Congratulations to all who competed.

Now excuse me, I believe that there's some cold pizza with my name on it in the fridge.


  1. Nice finish. I liked the way you used smack-flash-testosterone verbige of cycling into something as B-O-R-I-N-G as running. On the other hand, any sub 36 10k is quite a feat of the feet.

    I think can solve one of your issues though: You can have cold pizza before or without running a race. You can eat it whilst watching TV, for breakfast, for lunch, after you close the bars, etc. To quote Sam I Am, you can eat it here, you can eat it there, you can eat it ANYWHERE.

    In fact, here is a picture of our Brother Brendan and some of his pals chowing down on some pizza.

    Lesson learned? All pizza is good.

  2. I should probably run a 10K race sometime. Or rather, run more often to begin with. I have no idea how those paces feel. I understand 15th out of 7000, which is amazing, but all else is lost on me.

    Great job Brady, and I'm glad you could use your riding knowledge to help in a running race.

  3. Sure, I'll hook you up with some coffee. That's fast.

  4. Nice race, bro!

    Agreed, anything sub 36 is an accomplishment. As for pizza eating squirrels, it does prove to be much more effective bait than peanuts for squirrel fishing.

    Gotta eat what your body craves. I'd eat pizza before a race if I had to. I had a nice Chivito before a race before. Good stuff. Sipp sipp!!!

  5. Running a sub 36: it's in the genes that my posture and running form keeps me healthy. For well over a year now, I've been averaging 2.5 runs per week and less than 20 miles total. Of course, there's a lot of cross training on the bike and some in the water that's kept the cardio in shape. It's the running muscles that are in maintenance mode.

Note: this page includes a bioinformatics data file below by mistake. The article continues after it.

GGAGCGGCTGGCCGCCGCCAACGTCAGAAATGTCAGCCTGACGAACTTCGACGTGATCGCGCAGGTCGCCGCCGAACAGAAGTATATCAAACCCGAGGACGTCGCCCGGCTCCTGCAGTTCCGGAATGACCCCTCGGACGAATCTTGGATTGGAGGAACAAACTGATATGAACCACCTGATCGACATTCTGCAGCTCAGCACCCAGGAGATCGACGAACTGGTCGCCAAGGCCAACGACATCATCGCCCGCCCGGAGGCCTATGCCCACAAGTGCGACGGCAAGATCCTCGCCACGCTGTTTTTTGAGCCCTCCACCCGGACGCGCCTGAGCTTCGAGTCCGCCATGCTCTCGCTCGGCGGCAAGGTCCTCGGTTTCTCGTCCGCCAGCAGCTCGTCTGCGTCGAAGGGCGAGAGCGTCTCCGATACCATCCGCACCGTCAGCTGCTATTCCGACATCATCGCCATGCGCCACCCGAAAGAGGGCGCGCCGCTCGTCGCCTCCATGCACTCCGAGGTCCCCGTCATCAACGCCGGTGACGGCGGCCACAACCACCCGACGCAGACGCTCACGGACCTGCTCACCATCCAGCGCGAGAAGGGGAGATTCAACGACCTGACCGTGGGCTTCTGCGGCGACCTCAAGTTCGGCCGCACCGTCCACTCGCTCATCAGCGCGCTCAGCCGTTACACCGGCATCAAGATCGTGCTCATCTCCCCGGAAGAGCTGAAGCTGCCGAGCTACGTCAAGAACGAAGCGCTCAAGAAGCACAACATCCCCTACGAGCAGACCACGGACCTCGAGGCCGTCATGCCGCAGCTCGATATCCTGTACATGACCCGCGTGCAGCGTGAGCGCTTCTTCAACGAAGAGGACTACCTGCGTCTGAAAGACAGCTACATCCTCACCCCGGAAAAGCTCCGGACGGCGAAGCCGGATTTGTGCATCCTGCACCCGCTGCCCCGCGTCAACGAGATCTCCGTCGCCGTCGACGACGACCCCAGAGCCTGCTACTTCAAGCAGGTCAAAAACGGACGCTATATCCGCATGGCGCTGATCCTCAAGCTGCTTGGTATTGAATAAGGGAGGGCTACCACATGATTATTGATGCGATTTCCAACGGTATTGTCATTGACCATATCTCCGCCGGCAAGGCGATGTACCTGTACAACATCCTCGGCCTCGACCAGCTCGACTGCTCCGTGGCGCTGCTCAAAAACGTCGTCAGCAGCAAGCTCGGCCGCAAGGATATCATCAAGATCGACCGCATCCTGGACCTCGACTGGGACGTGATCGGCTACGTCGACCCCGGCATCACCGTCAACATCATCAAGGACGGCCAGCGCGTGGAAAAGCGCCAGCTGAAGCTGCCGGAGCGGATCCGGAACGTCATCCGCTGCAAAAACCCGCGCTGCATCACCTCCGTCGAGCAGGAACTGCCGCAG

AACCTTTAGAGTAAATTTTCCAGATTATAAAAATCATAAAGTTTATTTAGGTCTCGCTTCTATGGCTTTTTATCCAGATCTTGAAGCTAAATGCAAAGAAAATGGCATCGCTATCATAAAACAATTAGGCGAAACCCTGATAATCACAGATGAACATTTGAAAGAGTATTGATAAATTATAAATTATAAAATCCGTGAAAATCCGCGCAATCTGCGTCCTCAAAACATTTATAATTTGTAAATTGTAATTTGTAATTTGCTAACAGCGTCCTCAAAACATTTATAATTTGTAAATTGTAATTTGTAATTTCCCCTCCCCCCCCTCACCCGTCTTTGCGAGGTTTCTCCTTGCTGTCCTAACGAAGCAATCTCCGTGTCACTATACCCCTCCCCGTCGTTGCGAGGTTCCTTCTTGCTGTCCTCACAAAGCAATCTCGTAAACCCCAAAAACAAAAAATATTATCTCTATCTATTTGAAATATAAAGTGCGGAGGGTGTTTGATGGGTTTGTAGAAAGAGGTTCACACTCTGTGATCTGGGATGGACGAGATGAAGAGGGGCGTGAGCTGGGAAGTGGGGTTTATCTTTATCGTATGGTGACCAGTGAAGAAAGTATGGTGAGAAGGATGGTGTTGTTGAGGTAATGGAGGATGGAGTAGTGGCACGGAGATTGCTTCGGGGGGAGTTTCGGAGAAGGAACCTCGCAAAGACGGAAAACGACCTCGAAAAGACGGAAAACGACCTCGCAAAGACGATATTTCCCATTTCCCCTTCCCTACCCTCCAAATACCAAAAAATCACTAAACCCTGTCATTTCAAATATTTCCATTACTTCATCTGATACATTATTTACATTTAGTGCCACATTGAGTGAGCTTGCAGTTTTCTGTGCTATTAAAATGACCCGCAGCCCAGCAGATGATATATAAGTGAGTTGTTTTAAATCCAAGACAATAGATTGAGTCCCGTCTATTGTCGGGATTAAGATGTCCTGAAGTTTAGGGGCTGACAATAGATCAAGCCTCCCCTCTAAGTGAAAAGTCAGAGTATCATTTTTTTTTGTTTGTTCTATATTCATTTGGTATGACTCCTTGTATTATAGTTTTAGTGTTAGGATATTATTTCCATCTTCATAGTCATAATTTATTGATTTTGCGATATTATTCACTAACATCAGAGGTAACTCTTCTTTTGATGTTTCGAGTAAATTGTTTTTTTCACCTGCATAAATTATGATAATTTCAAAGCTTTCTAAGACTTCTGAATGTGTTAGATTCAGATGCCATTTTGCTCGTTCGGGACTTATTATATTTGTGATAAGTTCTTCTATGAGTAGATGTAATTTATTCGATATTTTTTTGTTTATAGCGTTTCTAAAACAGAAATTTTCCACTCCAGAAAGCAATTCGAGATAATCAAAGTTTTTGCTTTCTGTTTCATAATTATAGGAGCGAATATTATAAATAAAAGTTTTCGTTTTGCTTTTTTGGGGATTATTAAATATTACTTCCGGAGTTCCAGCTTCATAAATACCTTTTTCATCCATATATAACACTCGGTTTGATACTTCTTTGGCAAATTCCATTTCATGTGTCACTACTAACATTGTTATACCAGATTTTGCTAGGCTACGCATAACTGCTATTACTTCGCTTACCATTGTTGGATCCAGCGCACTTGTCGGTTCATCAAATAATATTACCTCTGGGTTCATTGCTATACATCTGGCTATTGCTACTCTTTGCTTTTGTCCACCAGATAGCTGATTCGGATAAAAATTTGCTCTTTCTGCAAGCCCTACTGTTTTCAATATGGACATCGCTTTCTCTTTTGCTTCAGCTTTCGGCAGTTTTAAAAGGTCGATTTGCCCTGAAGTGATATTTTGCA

Munson: You know what that pace feels like. In fact, redlining on a bike is worse than running because you can sit/draft and recover and then take even more punishment. In running, once you blow, you're pretty much done until you stop, eat pizza take a nap...

    Bryan: how does 2pm work?

    That's a funny picture, Brendan. I mean, just look at that little feller's commitment to the peanut while at a total disregard to everything else around him. That's it, we're going squirrel fishing the next time I'm in town.

  6. Nice run man. Good job breaking 36. Bridging a gap on a run is a impressive accomplishment since, unlike cycling, you don't really get much of a draft unless you have a tough headwind. That was more of a mental accomplishment than anything. You latched on and forced your effort up a notch. Which is extremely hard to do at the end of a run.

    Good job

  7. I finally realized where I know you from, check out the visor on the drummer.


  8. Here a close up.

  9. This one's for Fred:
    "It was never easy for me. I was born a poor black child. I remember the days, sittin' on the porch with my family, singin' and dancin' down in Mississippi."

    Anyway, thanks for the comment, Shim. Now excuse me while I go burn the hard copy of your comments I just finished printing.

  10. Thank you brady.

    My story? You wanna know my Story?

    alright? Hey wait! what's that you're doing. Trying to guess my weight? ouch, hey! gurgle, gurgle, bleed, die.

  11. does that mean Brady has found his ...ahem special purpose?